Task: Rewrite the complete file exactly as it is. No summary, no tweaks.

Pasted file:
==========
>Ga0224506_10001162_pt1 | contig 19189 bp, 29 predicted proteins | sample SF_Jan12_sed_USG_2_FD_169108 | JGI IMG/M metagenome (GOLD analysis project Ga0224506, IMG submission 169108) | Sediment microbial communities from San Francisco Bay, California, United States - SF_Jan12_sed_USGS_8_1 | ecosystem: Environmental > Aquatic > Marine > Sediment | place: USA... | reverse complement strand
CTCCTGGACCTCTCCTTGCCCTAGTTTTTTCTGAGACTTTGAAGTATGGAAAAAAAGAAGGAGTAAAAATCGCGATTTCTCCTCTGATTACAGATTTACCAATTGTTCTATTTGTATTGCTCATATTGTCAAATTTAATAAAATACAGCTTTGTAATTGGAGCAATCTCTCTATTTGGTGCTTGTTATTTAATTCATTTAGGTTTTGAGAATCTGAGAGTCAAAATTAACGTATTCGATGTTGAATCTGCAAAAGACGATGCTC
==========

>Ga0224506_10001162_pt1 | contig 19189 bp, 29 predicted proteins | sample SF_Jan12_sed_USG_2_FD_169108 | JGI IMG/M metagenome (GOLD analysis project Ga0224506, IMG submission 169108) | Sediment microbial communities from San Francisco Bay, California, United States - SF_Jan12_sed_USGS_8_1 | ecosystem: Environmental > Aquatic > Marine > Sediment | place: USA... | reverse complement strand
CTCCTGGACCTCTCCTTGCCCTAGTTTTTTCTGAGACTTTGAAGTATGGAAAAAAAGAAGGAGTAAAAATCGCGATTTCTCCTCTGATTACAGATTTACCAATTGTTCTATTTGTATTGCTCATATTGTCAAATTTAATAAAATACAGCTTTGTAATTGGAGCAATCTCTCTATTTGGTGCTTGTTATTTAATTCATTTAGGTTTTGAGAATCTGAGAGTCAAAATTAACGTATTCGATGTTGAATCTGCAAAAGACGATGCTC